New Delhi: Senior advocate and activist Prashant Bhushan on Thursday told the Supreme Court that he was “pained” that the bench had held him guilty of contempt. He reiterated that the two tweets in question were an expression of his beliefs, and that open criticism is required in a healthy democracy.
A bench of Justices Arun Mishra, B.R. Gavai and Krishna Murari had held Bhushan in contempt for two tweets – one about Chief Justice of India S.A. Bobde riding a motorcycle without a mask during the pandemic and the other about the perceived deterioration in India’s democracy and the role of six former CJIs – on August 14. Thursday morning was the sentencing hearing for the case.
Senior advocate Dushyant Dave, appearing for Bhushan, had said that the sentencing should be postponed until he has filed a review and it has been decided on. The bench disagreed, but Justice Mishra said no punishment would begin before the review process was complete. “We will be fair to you, whether or not you are fair to us,” the judge said.
At one point during the hearing, Attorney General K.K. Venugopal seemed to imply that Bhushan’s actions were no different than former judges of the Supreme Court, and perhaps should be punished (or not punished) accordingly. “Five judges of the Supreme Court who have said that democracy has failed in the Supreme Court – which is what Bhushan said in his tweets. Secondly, I have nine judges of the Supreme Court saying that there is corruption in the higher judiciary. Two of them made statements while they chaired [inaudible audio]…Seven of them said so immediately after their retirement. I have extracts from all of them. I myself made a speech in 1987 in the Indian law institute…” he was stopped from going further by Justice Mishra.
After Bhushan’s lawyers had argued in his defence, holding that his tweets should not be regarded as contempt at all, Justice Arun Mishra offered to give Bhushan a few days’ time so he could “rethink his statement”. The judge also said that Bhushan’s pro bono work was admirable and would work in his favour during sentencing.
Bhushan initially refused the offer for more time, saying, “I don’t want to reconsider the statement. As regards giving time, I don’t think it will serve any useful purpose.” He also said that his remarks were “well-considered”, and he was unlikely to change them in a few days.
The bench, however, decided that Bhushan would be given time to reconsider before the final verdict on sentencing. Meanwhile, they asked Dave to complete the legal arguments today.
The Supreme Court’s decision to hold Bhushan in contempt has been widely criticised by retired judges of the Supreme Court and high courts, lawyers, politicians, members of the civil society and others. It is being seen as an attempt to quash reasonable dissent.
Read Bhushan’s full statement to the court below.
I have gone through the judgment of this Hon’ble Court. I am pained that I have been held guilty of committing contempt of the Court whose majesty I have tried to uphold – not as a courtier or cheerleader but as a humble guard – for over three decades, at some personal and professional cost. I am pained, not because I may be punished, but because I have been grossly misunderstood.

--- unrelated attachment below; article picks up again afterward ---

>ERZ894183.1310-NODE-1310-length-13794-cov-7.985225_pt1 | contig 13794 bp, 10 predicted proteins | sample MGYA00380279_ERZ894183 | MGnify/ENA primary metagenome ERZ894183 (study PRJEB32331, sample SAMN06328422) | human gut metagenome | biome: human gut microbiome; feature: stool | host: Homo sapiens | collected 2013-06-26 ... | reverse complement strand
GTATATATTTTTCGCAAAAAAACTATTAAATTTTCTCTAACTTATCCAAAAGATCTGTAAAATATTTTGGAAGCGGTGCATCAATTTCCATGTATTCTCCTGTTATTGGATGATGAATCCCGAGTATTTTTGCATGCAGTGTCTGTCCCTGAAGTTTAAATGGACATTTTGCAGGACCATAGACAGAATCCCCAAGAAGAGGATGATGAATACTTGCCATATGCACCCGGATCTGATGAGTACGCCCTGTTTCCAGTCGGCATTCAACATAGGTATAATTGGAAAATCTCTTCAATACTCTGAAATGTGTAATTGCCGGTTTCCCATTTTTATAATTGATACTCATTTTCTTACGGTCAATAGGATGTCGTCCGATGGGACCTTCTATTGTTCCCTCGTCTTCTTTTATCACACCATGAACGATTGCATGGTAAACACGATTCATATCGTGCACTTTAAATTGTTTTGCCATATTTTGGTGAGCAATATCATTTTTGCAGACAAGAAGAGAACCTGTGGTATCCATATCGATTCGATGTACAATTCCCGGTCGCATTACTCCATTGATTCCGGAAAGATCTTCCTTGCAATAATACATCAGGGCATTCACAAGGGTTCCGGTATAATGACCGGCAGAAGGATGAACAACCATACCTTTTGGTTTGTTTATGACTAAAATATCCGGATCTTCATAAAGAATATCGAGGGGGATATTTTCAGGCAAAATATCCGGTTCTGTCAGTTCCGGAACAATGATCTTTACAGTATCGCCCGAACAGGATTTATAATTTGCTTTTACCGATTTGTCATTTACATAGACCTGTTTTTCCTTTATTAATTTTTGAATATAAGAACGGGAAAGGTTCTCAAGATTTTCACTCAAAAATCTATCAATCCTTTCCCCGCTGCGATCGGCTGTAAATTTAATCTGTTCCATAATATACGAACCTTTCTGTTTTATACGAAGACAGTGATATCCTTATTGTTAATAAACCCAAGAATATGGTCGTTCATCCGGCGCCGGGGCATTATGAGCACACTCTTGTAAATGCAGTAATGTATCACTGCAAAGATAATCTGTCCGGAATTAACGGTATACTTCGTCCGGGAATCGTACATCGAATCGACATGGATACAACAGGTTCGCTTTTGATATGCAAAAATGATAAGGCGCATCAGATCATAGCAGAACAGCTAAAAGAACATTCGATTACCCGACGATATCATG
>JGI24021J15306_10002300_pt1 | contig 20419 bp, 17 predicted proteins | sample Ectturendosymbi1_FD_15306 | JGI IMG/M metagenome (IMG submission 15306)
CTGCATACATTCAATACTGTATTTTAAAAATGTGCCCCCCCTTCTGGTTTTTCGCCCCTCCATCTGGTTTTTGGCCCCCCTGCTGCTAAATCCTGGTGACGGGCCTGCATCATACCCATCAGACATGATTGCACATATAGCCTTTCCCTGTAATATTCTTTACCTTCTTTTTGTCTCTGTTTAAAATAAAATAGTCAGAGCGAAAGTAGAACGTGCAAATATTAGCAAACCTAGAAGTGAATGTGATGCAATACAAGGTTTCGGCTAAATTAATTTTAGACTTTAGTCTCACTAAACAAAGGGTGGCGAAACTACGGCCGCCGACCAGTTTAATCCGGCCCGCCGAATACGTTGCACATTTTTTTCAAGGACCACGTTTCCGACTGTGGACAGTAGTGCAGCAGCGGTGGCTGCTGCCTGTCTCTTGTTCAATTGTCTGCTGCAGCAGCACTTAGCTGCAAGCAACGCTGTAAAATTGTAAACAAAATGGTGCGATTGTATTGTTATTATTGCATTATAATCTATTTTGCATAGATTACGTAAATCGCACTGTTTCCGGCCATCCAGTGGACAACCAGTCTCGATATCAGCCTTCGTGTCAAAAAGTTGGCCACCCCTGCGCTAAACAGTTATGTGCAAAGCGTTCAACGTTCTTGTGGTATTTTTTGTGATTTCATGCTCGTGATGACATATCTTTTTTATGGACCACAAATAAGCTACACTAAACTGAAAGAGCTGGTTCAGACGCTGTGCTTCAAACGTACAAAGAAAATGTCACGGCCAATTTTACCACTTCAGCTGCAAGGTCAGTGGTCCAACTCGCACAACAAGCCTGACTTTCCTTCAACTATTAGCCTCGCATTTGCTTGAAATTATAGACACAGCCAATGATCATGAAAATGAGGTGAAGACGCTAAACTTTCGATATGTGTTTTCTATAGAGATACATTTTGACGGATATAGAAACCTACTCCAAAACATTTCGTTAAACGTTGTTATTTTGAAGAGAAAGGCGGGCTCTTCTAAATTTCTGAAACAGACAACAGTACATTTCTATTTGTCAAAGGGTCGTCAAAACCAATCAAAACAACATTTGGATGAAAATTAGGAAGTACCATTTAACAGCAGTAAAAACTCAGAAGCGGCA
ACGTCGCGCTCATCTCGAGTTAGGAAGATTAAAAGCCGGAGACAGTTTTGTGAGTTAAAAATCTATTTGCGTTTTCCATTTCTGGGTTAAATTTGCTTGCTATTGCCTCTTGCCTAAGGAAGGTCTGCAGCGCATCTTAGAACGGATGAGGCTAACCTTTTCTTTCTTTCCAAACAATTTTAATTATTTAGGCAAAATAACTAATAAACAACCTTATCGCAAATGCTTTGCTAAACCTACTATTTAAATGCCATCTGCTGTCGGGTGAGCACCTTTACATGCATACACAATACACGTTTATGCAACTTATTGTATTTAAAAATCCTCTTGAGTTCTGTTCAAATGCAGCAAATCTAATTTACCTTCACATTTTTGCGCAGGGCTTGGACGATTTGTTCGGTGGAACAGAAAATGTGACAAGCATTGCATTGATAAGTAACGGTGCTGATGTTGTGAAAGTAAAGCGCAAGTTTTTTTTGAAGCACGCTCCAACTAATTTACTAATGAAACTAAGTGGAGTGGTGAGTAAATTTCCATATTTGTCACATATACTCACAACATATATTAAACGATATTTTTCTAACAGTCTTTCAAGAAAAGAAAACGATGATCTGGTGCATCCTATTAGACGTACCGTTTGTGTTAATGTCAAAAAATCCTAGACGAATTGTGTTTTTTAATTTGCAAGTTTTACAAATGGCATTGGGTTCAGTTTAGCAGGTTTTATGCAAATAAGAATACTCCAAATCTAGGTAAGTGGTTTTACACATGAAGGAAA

I am shocked that the court holds me guilty of “malicious, scurrilous, calculated attack” on the institution of administration of justice. I am dismayed that the Court has arrived at this conclusion without providing any evidence of my motives to launch such an attack. I must confess that I am disappointed that the court did not find it necessary to serve me with a copy of the complaint on the basis of which the suo motu notice was issued, nor found it necessary to respond to the specific averments made by me in my reply affidavit or the many submissions of my counsel.
I find it hard to believe that the Court finds my tweet “has the effect of destabilising the very foundation of this important pillar of Indian democracy”. I can only reiterate that these two tweets represented my bonafide beliefs, the expression of which must be permissible in any democracy. Indeed, public scrutiny is desirable for healthy functioning of judiciary itself. I believe that open criticism of any institution is necessary in a democracy, to safeguard the constitutional order. We are living through that moment in our history when higher principles must trump routine obligations, when saving the constitutional order must come before personal and professional niceties, when considerations of the present must not come in the way of discharging our responsibility towards the future. Failing to speak up would have been a dereliction of duty, especially for an officer of the court like myself.
My tweets were nothing but a small attempt to discharge what I considered to be my highest duty at this juncture in the history of our republic. I did not tweet in a fit of absence mindedness. It would be insincere and contemptuous on my part to offer an apology for the tweets that expressed what was and continues to be my bonafide belief. Therefore, I can only humbly paraphrase what the father of the nation Mahatma Gandhi had said in his trial: I do not ask for mercy. I do not appeal to magnanimity. I am here, therefore, to cheerfully submit to any penalty that can lawfully be inflicted upon me for what the Court has determined to be an offence, and what appears to me to be the highest duty of a citizen.